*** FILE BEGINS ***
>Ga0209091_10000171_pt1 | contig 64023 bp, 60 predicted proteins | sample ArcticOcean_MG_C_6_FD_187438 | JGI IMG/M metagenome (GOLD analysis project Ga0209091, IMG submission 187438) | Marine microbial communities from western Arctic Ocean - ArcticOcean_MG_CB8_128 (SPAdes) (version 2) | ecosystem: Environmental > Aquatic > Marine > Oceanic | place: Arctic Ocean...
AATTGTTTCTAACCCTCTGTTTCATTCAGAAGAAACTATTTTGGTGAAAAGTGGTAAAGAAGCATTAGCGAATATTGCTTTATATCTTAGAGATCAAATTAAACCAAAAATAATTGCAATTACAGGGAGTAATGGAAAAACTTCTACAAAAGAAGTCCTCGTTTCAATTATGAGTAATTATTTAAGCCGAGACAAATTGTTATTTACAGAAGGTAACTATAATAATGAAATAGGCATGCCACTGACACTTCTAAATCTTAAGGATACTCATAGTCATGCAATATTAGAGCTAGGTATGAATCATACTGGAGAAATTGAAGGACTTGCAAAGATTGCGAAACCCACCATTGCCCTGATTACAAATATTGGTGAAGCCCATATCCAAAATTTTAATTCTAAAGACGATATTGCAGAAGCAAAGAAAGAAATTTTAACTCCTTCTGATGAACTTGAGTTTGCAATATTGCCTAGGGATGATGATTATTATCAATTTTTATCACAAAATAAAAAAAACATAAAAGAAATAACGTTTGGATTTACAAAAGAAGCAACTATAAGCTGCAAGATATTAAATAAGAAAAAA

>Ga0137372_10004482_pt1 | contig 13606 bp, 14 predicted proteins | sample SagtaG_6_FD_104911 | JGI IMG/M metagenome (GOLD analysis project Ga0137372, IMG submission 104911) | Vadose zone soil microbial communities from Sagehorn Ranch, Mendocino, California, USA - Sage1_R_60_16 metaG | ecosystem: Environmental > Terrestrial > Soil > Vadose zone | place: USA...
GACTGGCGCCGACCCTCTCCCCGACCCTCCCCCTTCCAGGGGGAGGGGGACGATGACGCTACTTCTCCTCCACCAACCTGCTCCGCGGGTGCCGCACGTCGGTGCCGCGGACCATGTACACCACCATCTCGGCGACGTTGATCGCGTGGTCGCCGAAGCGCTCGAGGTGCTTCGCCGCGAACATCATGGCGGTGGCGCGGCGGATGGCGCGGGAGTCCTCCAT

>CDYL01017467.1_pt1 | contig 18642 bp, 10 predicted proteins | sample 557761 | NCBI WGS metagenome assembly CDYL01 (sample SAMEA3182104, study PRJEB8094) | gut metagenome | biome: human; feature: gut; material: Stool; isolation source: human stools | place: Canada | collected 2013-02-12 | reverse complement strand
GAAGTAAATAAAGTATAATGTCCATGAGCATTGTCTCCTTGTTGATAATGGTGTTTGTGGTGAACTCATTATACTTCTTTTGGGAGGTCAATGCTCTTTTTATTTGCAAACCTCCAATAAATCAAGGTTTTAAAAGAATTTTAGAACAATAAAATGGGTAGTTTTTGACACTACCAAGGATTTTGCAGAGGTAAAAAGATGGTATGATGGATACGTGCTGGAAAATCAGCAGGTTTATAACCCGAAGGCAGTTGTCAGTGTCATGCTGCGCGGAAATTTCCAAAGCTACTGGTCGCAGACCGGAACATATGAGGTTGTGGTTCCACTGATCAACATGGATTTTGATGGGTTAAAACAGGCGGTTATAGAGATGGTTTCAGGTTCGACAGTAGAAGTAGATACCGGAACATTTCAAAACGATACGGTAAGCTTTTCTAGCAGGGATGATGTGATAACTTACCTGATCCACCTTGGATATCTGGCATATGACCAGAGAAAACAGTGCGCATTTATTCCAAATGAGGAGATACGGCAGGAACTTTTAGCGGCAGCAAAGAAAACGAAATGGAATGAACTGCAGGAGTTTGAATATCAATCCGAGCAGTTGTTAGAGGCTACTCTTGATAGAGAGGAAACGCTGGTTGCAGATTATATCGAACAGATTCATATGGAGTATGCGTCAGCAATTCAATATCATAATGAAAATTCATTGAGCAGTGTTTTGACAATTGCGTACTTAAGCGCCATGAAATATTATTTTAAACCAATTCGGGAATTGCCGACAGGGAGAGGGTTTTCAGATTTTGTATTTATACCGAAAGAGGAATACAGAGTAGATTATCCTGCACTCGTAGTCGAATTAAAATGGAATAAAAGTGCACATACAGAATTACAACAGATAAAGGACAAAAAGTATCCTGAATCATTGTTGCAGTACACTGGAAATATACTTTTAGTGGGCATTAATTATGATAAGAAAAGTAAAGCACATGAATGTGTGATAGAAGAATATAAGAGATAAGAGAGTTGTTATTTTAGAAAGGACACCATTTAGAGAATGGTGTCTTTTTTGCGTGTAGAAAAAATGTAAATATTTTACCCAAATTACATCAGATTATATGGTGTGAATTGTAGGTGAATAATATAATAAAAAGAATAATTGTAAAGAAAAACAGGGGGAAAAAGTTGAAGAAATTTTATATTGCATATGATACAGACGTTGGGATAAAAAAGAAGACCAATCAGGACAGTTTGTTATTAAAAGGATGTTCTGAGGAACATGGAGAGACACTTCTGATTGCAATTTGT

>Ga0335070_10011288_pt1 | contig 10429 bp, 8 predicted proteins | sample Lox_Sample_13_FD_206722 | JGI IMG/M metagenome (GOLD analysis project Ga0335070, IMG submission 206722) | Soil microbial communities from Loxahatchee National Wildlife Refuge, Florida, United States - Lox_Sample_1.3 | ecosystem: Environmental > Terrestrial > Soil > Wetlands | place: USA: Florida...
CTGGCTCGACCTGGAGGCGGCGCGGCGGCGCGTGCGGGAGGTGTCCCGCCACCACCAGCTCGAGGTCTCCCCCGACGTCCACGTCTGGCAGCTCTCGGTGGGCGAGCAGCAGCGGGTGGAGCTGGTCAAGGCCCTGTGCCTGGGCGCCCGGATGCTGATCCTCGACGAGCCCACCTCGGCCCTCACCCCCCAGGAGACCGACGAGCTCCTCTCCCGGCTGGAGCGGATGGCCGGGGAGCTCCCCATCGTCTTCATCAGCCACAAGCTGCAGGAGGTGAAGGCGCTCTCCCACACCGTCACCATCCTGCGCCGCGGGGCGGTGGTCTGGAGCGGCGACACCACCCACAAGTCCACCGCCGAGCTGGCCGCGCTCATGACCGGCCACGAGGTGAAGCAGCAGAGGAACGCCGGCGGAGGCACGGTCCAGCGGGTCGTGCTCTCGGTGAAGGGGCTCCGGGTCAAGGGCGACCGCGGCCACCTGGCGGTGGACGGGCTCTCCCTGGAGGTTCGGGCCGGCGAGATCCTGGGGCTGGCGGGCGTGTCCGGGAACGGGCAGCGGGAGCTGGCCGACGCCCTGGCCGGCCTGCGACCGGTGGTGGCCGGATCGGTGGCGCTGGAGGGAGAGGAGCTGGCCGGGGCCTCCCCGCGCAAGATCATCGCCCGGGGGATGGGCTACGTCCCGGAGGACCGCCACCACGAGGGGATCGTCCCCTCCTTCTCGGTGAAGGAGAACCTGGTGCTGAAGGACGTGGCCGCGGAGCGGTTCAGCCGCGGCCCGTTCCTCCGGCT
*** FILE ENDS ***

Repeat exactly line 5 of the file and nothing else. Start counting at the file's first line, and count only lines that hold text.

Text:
>CDYL01017467.1_pt1 | contig 18642 bp, 10 predicted proteins | sample 557761 | NCBI WGS metagenome assembly CDYL01 (sample SAMEA3182104, study PRJEB8094) | gut metagenome | biome: human; feature: gut; material: Stool; isolation source: human stools | place: Canada | collected 2013-02-12 | reverse complement strand